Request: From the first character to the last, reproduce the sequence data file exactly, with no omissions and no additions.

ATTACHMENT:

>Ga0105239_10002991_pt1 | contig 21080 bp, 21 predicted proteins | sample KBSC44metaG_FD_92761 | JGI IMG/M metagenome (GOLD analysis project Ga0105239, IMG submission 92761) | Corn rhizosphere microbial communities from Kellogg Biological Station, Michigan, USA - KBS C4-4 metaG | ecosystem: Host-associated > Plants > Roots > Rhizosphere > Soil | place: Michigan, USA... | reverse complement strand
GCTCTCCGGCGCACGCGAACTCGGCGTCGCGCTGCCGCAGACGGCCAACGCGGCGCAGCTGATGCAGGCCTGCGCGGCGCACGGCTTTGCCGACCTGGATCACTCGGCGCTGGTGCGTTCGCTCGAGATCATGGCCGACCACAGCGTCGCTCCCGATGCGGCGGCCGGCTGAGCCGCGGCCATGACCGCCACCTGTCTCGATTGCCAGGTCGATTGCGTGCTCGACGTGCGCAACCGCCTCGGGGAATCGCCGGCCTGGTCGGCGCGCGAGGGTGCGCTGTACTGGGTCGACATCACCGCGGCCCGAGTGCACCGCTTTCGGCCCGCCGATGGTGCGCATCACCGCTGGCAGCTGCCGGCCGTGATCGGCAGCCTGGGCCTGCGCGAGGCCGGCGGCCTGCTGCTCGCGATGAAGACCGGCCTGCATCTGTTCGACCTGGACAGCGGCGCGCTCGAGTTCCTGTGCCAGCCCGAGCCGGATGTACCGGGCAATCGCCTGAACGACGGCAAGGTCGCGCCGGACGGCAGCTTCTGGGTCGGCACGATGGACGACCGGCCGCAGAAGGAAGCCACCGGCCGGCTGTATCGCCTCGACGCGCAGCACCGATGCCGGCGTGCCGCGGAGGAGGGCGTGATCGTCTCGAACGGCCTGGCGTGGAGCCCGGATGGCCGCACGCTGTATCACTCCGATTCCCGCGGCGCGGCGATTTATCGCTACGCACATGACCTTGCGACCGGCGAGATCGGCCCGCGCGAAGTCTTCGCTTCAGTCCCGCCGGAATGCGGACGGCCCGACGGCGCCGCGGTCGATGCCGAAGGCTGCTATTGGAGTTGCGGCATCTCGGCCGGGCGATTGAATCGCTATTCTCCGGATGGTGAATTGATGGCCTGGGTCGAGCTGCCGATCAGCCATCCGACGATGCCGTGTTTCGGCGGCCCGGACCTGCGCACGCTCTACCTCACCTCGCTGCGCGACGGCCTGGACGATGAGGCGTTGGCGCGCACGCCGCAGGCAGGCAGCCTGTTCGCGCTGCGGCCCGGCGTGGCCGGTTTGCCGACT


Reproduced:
>Ga0105239_10002991_pt1 | contig 21080 bp, 21 predicted proteins | sample KBSC44metaG_FD_92761 | JGI IMG/M metagenome (GOLD analysis project Ga0105239, IMG submission 92761) | Corn rhizosphere microbial communities from Kellogg Biological Station, Michigan, USA - KBS C4-4 metaG | ecosystem: Host-associated > Plants > Roots > Rhizosphere > Soil | place: Michigan, USA... | reverse complement strand
GCTCTCCGGCGCACGCGAACTCGGCGTCGCGCTGCCGCAGACGGCCAACGCGGCGCAGCTGATGCAGGCCTGCGCGGCGCACGGCTTTGCCGACCTGGATCACTCGGCGCTGGTGCGTTCGCTCGAGATCATGGCCGACCACAGCGTCGCTCCCGATGCGGCGGCCGGCTGAGCCGCGGCCATGACCGCCACCTGTCTCGATTGCCAGGTCGATTGCGTGCTCGACGTGCGCAACCGCCTCGGGGAATCGCCGGCCTGGTCGGCGCGCGAGGGTGCGCTGTACTGGGTCGACATCACCGCGGCCCGAGTGCACCGCTTTCGGCCCGCCGATGGTGCGCATCACCGCTGGCAGCTGCCGGCCGTGATCGGCAGCCTGGGCCTGCGCGAGGCCGGCGGCCTGCTGCTCGCGATGAAGACCGGCCTGCATCTGTTCGACCTGGACAGCGGCGCGCTCGAGTTCCTGTGCCAGCCCGAGCCGGATGTACCGGGCAATCGCCTGAACGACGGCAAGGTCGCGCCGGACGGCAGCTTCTGGGTCGGCACGATGGACGACCGGCCGCAGAAGGAAGCCACCGGCCGGCTGTATCGCCTCGACGCGCAGCACCGATGCCGGCGTGCCGCGGAGGAGGGCGTGATCGTCTCGAACGGCCTGGCGTGGAGCCCGGATGGCCGCACGCTGTATCACTCCGATTCCCGCGGCGCGGCGATTTATCGCTACGCACATGACCTTGCGACCGGCGAGATCGGCCCGCGCGAAGTCTTCGCTTCAGTCCCGCCGGAATGCGGACGGCCCGACGGCGCCGCGGTCGATGCCGAAGGCTGCTATTGGAGTTGCGGCATCTCGGCCGGGCGATTGAATCGCTATTCTCCGGATGGTGAATTGATGGCCTGGGTCGAGCTGCCGATCAGCCATCCGACGATGCCGTGTTTCGGCGGCCCGGACCTGCGCACGCTCTACCTCACCTCGCTGCGCGACGGCCTGGACGATGAGGCGTTGGCGCGCACGCCGCAGGCAGGCAGCCTGTTCGCGCTGCGGCCCGGCGTGGCCGGTTTGCCGACT